FIELD OF INVENTION
- BACKGROUND OF THE INVENTION
The present invention generally relates to using a cyclic force system for moving teeth, optionally towards a predefined pattern and/or position.
Orthodontics involves the use of mechanical forces to move teeth within the jaw bone and therefore, relies on force-induced bone remodeling. A force is a physical quantity and has several essential properties such as the magnitude, direction, point of application and frequency. All these properties of orthodontic forces have been subjects of scientific research and considered in clinical practice of orthodontics with the exception of force frequency. Exclusive use of continuously applied static forces in orthodontics and the resulting lack of consideration of force frequency contradict the overall scientific consensus-based evidence obtained from orthopedic studies of long bones that cyclic forces induce more effective bone remodeling than static forces of matching magnitude.
The current orthodontic technology uses continuously applied static forces to move the teeth towards predetermined positions to achieve esthetically pleasing look is its predictable, albeit slow, outcome, inducing controlled tooth movement towards predetermined position when treatment is carried out by a competent orthodontist. However, the current orthodontic technology takes a relatively long period of time, which causes inconveniences to the patient and can be a financial burden.
Although rapid cyclic forces; i.e., forces with rapidly varying magnitude over time have been proposed to induce more rapid tooth movement (U.S. Pat. Nos. 6,832,912 and 6,648,639) than the presently used continuous forces, these devices are impractical to use. Therefore, there is a need for new orthodontic technologies.
- SUMMARY OF THE INVENTION
The following embodiments address the above identified problems and needs.
Provided herein is a transduction cyclic force system for facilitating tooth movement. The cyclic force system includes a transducer material which, upon exposure to a stimulus such as electricity or a magnetic field, generates a cyclic force, thereby providing a stimulation that facilitates tooth movement. Optionally, the cyclic force can be applied with a realigning force on the tooth/teeth in the direction of realignment.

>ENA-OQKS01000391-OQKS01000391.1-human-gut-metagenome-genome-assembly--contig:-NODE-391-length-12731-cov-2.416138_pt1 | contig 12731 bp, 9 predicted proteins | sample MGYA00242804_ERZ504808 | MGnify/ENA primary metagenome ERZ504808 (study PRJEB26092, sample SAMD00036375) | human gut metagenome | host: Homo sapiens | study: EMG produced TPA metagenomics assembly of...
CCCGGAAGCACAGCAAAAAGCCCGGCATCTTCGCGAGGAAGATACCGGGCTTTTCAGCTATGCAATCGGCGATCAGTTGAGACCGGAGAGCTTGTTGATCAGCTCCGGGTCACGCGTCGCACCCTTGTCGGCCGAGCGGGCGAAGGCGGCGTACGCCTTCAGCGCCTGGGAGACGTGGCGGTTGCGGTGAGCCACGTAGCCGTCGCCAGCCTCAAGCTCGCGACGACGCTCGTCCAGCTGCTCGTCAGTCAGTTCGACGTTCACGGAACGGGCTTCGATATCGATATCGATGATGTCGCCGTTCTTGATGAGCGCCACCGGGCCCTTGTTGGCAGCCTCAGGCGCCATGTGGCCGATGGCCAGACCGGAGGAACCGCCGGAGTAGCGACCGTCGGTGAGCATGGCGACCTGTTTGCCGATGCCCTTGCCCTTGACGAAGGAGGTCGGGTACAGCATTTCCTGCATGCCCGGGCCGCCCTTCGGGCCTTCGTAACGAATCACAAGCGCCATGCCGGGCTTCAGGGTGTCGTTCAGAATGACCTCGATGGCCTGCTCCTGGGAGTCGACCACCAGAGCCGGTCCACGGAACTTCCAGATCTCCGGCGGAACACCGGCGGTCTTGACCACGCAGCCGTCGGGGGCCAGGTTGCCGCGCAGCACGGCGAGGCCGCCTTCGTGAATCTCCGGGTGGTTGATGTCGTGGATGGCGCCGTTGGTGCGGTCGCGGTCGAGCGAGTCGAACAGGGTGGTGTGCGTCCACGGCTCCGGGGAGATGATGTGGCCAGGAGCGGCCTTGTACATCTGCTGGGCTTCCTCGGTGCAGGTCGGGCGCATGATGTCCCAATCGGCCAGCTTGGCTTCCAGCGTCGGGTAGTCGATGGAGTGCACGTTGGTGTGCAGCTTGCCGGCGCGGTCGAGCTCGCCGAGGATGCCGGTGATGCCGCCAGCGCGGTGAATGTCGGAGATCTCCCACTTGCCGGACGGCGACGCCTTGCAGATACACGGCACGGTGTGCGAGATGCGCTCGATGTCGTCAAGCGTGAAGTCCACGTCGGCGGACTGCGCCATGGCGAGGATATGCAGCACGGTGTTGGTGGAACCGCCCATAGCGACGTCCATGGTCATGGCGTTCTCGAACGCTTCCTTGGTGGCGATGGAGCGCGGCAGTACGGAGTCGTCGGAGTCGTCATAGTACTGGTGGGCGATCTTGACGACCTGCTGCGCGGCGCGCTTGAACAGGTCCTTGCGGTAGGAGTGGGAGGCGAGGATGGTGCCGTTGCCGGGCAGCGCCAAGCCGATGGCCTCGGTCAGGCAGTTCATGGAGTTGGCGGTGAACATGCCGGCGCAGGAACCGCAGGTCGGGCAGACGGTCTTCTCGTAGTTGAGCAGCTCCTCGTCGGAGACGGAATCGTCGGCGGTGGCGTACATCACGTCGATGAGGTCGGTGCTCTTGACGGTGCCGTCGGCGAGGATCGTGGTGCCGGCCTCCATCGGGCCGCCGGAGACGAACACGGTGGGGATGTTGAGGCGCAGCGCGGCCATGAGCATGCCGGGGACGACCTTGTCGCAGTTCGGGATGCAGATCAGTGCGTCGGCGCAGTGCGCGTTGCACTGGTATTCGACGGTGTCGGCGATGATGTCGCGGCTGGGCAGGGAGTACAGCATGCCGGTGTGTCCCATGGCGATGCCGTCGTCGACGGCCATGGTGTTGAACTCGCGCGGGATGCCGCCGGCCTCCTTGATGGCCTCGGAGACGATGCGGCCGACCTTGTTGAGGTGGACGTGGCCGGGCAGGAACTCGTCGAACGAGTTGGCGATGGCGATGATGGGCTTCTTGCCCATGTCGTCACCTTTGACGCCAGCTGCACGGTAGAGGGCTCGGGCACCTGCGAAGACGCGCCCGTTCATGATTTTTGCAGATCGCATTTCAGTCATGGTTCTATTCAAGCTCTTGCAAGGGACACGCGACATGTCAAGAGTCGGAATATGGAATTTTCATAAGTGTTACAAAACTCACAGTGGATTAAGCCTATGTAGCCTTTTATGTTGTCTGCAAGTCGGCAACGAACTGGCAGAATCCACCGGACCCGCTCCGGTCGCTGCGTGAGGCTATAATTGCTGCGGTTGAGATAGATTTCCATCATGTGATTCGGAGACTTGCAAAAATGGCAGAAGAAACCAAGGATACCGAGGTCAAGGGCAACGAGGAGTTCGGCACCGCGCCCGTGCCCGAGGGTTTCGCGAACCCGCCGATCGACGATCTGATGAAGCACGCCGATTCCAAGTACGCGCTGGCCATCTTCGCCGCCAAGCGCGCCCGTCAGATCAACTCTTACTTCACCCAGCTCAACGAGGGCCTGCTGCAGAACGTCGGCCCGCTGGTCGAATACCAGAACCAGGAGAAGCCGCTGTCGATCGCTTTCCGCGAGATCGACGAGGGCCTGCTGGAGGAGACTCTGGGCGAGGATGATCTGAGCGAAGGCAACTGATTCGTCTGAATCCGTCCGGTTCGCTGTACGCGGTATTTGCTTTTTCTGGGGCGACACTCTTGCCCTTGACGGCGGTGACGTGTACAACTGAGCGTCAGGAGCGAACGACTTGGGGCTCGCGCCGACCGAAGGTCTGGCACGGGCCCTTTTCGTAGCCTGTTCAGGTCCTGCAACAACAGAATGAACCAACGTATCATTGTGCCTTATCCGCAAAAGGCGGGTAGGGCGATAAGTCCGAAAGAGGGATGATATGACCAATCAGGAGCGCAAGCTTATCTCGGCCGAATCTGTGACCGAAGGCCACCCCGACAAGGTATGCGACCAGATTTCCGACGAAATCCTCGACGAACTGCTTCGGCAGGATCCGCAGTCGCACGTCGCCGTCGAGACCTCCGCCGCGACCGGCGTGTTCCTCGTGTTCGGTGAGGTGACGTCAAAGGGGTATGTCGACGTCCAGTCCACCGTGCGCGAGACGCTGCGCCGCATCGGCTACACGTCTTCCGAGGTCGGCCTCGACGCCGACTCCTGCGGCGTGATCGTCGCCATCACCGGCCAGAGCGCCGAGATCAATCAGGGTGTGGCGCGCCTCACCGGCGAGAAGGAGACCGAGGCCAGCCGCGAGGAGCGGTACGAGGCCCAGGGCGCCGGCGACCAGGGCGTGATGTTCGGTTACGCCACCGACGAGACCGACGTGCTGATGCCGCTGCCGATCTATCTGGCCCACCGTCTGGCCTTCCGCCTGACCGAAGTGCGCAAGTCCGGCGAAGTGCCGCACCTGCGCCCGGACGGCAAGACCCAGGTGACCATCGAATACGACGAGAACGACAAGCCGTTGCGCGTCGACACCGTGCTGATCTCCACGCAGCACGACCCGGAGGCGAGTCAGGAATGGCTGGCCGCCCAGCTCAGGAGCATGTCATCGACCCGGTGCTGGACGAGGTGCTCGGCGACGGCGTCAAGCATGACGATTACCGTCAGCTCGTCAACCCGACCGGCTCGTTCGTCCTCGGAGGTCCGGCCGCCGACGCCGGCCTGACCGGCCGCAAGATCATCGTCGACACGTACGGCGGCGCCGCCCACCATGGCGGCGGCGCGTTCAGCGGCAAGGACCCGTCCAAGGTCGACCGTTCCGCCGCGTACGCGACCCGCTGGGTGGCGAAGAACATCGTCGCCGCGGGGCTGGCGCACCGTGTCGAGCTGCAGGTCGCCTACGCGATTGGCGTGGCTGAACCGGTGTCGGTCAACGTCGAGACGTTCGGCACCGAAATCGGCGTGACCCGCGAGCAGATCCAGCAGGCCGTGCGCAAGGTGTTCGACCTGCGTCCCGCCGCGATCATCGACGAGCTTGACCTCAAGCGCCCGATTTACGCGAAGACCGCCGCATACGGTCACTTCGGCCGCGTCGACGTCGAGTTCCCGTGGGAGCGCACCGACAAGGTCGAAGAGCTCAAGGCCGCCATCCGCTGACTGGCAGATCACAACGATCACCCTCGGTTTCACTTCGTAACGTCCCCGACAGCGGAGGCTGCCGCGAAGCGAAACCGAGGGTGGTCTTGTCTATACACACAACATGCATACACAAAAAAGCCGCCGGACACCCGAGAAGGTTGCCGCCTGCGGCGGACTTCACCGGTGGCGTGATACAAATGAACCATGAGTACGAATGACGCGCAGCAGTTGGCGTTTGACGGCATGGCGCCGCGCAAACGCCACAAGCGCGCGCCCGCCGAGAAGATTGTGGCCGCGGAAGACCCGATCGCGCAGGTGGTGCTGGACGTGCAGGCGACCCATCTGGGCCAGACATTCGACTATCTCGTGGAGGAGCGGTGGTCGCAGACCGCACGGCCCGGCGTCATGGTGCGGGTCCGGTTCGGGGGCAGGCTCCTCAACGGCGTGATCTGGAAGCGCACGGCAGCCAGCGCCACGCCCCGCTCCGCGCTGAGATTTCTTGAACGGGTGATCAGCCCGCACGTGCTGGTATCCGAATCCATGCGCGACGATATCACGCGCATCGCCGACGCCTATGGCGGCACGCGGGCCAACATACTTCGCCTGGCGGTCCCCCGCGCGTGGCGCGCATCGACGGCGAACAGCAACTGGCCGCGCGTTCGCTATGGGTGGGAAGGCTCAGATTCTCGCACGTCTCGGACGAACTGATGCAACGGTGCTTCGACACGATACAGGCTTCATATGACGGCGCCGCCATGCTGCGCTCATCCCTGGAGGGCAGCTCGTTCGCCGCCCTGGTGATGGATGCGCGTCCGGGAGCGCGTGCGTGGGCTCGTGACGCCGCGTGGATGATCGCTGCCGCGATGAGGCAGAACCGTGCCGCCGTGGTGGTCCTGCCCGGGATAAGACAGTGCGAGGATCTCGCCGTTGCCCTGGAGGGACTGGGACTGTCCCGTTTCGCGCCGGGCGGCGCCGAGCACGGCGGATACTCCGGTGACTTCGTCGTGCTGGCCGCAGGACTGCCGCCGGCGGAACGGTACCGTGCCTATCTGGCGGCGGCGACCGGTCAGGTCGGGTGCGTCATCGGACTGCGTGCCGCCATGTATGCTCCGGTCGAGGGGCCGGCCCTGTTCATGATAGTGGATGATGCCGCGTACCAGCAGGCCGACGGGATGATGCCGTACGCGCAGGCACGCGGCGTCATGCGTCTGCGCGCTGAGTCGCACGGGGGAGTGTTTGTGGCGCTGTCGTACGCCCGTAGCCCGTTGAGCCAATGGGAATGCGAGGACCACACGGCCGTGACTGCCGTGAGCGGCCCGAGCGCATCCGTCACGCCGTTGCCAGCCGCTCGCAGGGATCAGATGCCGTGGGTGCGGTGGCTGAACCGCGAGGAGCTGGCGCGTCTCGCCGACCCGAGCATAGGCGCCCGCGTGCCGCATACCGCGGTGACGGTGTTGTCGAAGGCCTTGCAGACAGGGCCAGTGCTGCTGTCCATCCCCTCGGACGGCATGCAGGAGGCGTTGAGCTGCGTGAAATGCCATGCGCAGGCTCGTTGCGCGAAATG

The transducer material can be any material capable of generate a cyclic force upon exposure to a stimulus (e.g., electricity or a magnetic field). Such transducer material can be, for example, a piezoelectric material which can be crystals, ceramics, polymers, or combinations thereof. In some embodiments, the material capable of generating a cyclic force can be a composite that includes any of the transducer materials.
DETAILED DESCRIPTION OF THE INVENTION
The cyclic force system provided herein can be used in orthodontics for moving tooth/teeth, optionally to a predetermined position.
Provided herein is a transduction cyclic force system for facilitating tooth movement. The cyclic force system includes a transducer material which, upon exposure to a stimulus such as or a magnetic field, generates a cyclic force, thereby providing a stimulation that facilitates tooth movement.
In some embodiments, the cyclic force can be applied with a realigning force on the tooth/teeth in the direction of realignment.
- Stress-Strain Related Bone Regeneration
In some embodiments, the cyclic force described herein can be applied on a tooth/teeth for moving the tooth/teeth without a realigning force tooth/teeth.
- Mechanotransduction of Osteoblasts
As described in Meyer, U. et al. Biomechanical and clinical implications of distraction osteogenesis in craniofacial surgery. J Craniomaxillofac Surg 32, 140-9 (2004), bone has an adaptive behavior toward a changing mechanical environment, which is regarded as phenotype plasticity. Specific strain-dependent signals are thought to control this adaptive mode of bony tissue modeling. The adaptive mechanisms include basic multicellular units (BMUs) of bone remodeling. Effector cells within BMUs have been shown to function in an interdependent manner. While hormones may bring about as much as 10% of the postnatal changes in bone strength and mass, 40% are determined by mechanical effects. This has been shown by the loss of extremity bone mass in patients with paraplegia (more than 40%). Modeling occurs by separate formation and resorption drifts to reshape, thicken, and strengthen a bone or trabecula by moving its surfaces around in tissue space. Remodeling also involves both resorption and formation of bone. BMUs turn bone over in small packets through a process in which an activating event causes some bone resorption and bone formation is following